You hear the term intuitive frequently when it comes to interface design. Unfortunately, intuitive means different things to different people. Like the saying goes, "Common sense often isn't."
Really, what people are looking for is predictability. A user, particularly a first-time user, should have a reasonably high degree of certainty what the outcome of an action will be, before they undertake that action. Designers have tried to leverage that by couching computer operations in familiar terms ("using everyday metaphors", to sling some lingo.) When you're using an unfamiliar email program and you see a paper-clip icon, you're fairly certain it means "attachment" because, hey, in the real world, you use a paper clip to attach something to your messages and memos.
|Interestingly, over time, some computer metaphors have become incorporated into the canon, even though their original meaning may have become lost as technology changes. For example, many applications use an image of the 3.5" floppy to mean "save", even though floppies are no longer in common use. It won't be long before there are computer users who have never used a floppy, and won't have any first-hand experience with it. Whether the floppy icon will still have currency then remains to be seen. But then again, the same can be said about paper clips for attachments: are paper memos being passed around anymore?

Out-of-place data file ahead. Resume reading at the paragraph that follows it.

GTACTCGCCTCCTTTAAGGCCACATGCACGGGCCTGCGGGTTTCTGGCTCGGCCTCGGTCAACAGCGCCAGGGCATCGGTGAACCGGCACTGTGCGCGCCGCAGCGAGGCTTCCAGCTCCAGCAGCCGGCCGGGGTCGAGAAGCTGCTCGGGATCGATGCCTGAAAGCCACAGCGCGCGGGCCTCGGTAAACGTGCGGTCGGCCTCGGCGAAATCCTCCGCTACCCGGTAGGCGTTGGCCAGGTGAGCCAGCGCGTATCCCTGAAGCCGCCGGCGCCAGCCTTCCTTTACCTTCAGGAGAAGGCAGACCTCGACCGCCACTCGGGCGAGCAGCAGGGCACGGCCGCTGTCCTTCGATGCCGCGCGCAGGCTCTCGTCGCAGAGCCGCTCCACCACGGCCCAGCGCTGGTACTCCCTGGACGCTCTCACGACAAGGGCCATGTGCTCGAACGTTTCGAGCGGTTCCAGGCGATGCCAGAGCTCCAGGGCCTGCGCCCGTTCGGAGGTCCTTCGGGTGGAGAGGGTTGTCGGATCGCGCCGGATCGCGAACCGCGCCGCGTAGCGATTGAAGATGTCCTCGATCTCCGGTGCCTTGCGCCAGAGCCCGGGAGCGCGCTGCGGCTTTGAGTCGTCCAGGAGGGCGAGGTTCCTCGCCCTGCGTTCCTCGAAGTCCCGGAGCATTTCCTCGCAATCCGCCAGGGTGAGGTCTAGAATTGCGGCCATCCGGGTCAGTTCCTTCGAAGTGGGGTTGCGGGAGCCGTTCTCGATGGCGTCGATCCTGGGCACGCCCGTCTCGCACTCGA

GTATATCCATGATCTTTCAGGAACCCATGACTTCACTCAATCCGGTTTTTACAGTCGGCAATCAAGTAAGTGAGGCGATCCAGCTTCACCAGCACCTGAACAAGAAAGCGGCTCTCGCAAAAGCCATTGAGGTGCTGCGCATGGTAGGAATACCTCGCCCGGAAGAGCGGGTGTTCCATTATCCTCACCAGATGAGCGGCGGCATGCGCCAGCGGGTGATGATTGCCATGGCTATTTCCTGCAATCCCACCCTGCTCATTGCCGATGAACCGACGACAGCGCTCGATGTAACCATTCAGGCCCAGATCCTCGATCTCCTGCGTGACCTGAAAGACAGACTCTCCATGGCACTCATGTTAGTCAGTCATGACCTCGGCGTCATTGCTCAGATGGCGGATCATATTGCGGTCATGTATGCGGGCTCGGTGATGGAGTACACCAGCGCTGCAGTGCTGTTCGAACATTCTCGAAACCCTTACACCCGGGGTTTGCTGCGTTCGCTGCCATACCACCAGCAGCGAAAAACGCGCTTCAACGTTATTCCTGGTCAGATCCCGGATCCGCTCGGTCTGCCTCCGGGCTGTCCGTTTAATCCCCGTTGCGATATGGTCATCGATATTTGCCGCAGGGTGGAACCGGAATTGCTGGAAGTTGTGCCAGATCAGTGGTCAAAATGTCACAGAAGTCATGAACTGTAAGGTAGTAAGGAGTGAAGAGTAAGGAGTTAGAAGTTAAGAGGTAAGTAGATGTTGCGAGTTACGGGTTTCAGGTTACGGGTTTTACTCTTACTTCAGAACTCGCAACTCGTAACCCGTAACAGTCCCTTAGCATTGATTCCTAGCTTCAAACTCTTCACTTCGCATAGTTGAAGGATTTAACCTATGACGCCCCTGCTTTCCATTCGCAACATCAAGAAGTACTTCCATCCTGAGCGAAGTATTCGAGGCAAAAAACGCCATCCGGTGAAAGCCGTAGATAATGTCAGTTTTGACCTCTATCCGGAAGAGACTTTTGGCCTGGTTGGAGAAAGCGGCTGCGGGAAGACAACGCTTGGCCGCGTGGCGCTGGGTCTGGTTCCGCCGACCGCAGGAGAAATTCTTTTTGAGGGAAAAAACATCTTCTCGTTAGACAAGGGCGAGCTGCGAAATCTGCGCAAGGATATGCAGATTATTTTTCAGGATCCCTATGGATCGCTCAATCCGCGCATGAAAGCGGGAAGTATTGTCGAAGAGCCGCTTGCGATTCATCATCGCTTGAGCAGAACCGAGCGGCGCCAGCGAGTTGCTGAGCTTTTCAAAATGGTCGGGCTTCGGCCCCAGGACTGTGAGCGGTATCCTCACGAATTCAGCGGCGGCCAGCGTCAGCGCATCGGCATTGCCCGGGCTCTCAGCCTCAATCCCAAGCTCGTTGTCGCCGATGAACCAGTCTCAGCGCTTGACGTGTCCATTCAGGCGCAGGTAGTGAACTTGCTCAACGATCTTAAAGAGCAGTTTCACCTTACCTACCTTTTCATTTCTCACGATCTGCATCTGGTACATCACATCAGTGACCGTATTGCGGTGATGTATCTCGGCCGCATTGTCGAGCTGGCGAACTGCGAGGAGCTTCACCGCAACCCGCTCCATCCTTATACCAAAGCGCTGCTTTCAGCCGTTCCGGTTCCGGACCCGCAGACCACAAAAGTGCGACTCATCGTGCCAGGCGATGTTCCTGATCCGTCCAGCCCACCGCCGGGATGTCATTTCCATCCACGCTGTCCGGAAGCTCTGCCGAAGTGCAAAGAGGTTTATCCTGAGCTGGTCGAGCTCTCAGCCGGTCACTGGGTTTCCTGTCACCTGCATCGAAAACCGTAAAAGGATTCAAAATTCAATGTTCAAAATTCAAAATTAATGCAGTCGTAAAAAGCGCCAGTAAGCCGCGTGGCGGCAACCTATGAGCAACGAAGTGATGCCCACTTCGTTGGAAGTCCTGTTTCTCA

Now, there's inherent predictability, in that the predictability is formed by experience well before the user's first experience with some circumstance, and there's acquired predictability. This latter case comes from having gotten used to the way things are, but you have to "burn your fingers" once or twice before that lesson sinks in..
Some designers rely on acquired predictability to use an application. But it still involves a learning curve, because of the "burn your fingers" lessons, and usually requires Drinking the Kool-aid—accepting a foreign mind set complete with very localized terms and metaphors—in order to use the system. This is usually inferior, because the user is forced to adapt to the application, instead of the other way around. Better usability leverages inherent predictability, by allowing people to carry forward metaphors from experiences prior to their use of a particular thing (and will likely have use in other parts of their life, too.)
Apple's whole idea on the early MacIntosh computer was that you shouldn't need a user manual. If a thing's purpose wasn't immediately obvious just by looking at it, the designers reasoned that they hadn't done their homework, and tried to find a better way to express it. A lofty concept, and it's responsible for the radical weight loss in many users manuals, even for software unrelated to the Mac. It was no longer acceptable to require the user to be intimately familiar with a thick manual just to use a product.
Whether or not the goal is attainable, though, it is a goal to strive for. The easier you make something to use, the more ready somebody will be to actually use it.